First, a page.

A survey carried out this month by the STA, a national governing body for swimming, has revealed that more than a quarter of swimming teachers in the UK have received little or no government funding during the COVID-19 pandemic.
As a result, nearly a half of all the swim school owners STA surveyed said they have lost swimming teachers and that this will have a financial impact on their business – as well as impacting on how many children they are able to teach now, and more so when social distancing measures are relaxed.
Dave Candler, STA’s CEO, said; “Even prior to COVID, there was a huge shortage of trained swimming teachers in the UK, and this research confirms what we thought, that the pandemic has further exacerbated the issue for swim schools all over the country – one swim school owner alone reported via the survey, that they have lost 105 of their swimming teachers.”
While the survey shows that the lack of government funding for the self-employed and the uncertainty of furlough at the back end of 2020 is the main reason as to why many swimming teachers are not returning to the pool (because they have found alternative employment in other sectors that were able to stay open), STA state that the other biggest barrier for swim schools at the moment is hiring pools.
For many, when you think of swimming, you think of the large council-run leisure centres, but in the UK today, the private swim school market, who operate independently out of hotel, health club or school pools for example, represents a huge proportion of the learn to swim market.
“These swim schools wholly rely on hiring external pools, but many of these pools, understandably because of COVID, are not yet allowing third-party companies back in to re-hire the pool. This means that many swim schools have not been able to open or fully open since March 2020, and thus they’ve not been able to always guarantee when swimming teachers can return to work. Plus, social distancing in the pool has naturally reduced class sizes, which has meant reduced income and reduced hours for some swimming teachers too – all adding to the reasons as to why swimming teachers who’ve been unable to access sufficient funding (mainly those who were self-employed) have needed to find employment elsewhere.”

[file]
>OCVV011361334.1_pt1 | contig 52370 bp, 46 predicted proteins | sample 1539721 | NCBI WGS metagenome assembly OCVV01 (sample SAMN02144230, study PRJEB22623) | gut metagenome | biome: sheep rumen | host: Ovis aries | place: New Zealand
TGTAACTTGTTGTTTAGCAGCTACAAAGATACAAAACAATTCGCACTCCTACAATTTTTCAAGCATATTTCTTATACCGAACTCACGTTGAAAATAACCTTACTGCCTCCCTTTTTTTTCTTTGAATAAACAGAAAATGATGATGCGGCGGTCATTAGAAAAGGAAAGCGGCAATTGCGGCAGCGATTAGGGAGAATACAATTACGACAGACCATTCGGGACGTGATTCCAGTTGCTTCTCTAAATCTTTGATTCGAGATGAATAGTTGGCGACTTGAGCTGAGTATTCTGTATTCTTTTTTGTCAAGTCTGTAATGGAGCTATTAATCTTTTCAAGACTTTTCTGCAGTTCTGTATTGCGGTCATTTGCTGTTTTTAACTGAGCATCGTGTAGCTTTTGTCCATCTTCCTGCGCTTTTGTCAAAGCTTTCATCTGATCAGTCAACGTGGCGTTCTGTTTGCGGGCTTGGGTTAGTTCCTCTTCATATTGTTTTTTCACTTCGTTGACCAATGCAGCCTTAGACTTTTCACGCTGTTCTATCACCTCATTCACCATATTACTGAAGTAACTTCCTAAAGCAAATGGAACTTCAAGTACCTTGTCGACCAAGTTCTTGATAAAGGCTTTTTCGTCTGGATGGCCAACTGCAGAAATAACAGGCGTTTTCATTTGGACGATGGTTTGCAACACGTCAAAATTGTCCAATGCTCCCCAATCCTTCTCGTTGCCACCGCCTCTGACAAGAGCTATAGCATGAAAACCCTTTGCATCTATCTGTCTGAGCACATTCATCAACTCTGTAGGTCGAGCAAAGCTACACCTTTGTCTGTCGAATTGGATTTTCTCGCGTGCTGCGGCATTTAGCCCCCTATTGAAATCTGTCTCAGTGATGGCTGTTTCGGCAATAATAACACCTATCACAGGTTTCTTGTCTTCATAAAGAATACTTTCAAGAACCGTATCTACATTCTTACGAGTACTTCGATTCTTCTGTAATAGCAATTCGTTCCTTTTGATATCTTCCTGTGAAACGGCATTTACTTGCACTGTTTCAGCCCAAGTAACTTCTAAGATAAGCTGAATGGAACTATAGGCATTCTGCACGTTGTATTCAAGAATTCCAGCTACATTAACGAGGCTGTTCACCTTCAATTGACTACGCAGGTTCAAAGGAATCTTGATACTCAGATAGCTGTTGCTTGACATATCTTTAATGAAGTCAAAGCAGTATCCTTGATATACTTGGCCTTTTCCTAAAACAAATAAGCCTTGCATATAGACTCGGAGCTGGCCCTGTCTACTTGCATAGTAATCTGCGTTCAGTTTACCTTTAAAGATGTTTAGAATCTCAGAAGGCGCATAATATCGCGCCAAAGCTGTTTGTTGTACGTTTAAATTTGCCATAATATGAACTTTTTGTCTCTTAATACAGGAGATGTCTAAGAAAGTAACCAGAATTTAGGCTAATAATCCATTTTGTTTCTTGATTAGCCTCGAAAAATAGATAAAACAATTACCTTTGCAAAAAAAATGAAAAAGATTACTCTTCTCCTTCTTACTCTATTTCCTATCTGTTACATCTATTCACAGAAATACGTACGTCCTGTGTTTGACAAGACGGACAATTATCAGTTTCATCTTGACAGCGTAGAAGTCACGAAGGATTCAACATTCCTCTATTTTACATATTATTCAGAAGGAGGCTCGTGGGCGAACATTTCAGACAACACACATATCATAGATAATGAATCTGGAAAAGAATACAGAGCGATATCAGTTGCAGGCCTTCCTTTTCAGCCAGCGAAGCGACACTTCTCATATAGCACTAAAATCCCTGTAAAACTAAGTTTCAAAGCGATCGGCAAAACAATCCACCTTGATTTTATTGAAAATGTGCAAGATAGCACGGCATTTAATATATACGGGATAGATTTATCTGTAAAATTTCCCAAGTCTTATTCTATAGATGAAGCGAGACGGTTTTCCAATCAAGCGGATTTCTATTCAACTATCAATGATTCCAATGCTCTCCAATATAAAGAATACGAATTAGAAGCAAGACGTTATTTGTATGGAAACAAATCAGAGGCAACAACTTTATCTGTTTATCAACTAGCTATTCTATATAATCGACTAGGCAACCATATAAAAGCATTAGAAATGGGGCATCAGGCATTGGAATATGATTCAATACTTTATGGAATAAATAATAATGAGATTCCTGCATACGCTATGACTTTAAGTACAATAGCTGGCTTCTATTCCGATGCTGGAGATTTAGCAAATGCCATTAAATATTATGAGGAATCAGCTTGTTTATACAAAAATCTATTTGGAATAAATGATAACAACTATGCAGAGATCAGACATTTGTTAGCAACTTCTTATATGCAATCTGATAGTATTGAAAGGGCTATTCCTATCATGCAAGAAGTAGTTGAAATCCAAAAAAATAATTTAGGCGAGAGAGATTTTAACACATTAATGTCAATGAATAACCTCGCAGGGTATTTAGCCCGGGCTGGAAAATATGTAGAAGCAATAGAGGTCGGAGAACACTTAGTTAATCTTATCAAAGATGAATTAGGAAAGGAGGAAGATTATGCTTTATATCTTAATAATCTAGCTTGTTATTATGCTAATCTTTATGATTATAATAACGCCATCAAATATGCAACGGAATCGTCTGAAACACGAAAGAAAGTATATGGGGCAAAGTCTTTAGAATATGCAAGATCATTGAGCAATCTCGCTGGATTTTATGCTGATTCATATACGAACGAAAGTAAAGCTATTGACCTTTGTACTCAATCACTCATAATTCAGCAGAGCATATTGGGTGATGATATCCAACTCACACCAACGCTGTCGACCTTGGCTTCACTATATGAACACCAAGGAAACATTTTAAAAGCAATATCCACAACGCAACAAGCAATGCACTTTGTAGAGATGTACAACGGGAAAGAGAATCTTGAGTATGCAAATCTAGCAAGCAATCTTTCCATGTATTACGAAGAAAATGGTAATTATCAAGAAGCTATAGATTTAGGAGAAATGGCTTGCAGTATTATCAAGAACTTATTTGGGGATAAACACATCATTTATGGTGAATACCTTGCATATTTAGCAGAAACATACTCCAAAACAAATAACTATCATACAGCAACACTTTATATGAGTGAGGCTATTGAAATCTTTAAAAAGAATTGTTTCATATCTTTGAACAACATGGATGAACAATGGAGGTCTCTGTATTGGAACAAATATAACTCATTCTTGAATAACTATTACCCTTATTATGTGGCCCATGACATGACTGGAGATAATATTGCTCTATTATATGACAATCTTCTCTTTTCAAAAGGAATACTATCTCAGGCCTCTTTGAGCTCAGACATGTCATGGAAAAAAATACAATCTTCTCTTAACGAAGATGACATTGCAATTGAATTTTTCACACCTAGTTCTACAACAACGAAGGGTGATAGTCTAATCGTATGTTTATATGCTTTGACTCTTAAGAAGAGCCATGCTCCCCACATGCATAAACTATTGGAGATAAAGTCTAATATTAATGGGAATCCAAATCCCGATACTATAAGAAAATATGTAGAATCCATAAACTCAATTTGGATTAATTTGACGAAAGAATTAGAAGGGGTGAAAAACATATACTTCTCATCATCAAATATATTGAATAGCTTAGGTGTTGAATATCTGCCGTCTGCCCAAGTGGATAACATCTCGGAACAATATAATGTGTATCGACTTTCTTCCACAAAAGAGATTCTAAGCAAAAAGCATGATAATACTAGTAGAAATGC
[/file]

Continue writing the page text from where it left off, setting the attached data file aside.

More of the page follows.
“Looking ahead, the industry will have to pull together and go on a huge recruitment drive to fill the teaching gap caused by the pandemic; because once social distance measures are relaxed and more pool hirers start to reopen, there are going to be even longer waiting lists for swimming lessons if there are not enough teachers to meet demand. And, with school swimming in decline too, many hundreds of thousands of parents are / will be reliant on private swim schools for teaching their child how to swim,” confirmed Dave.
*STA is a registered charity dedicated to the saving of lives through swimming teaching and lifesaving, and this survey was undertaken in April 2021 with 312 UK swim schools who combined teach thousands of babies, children and adults to learn how to swim every week.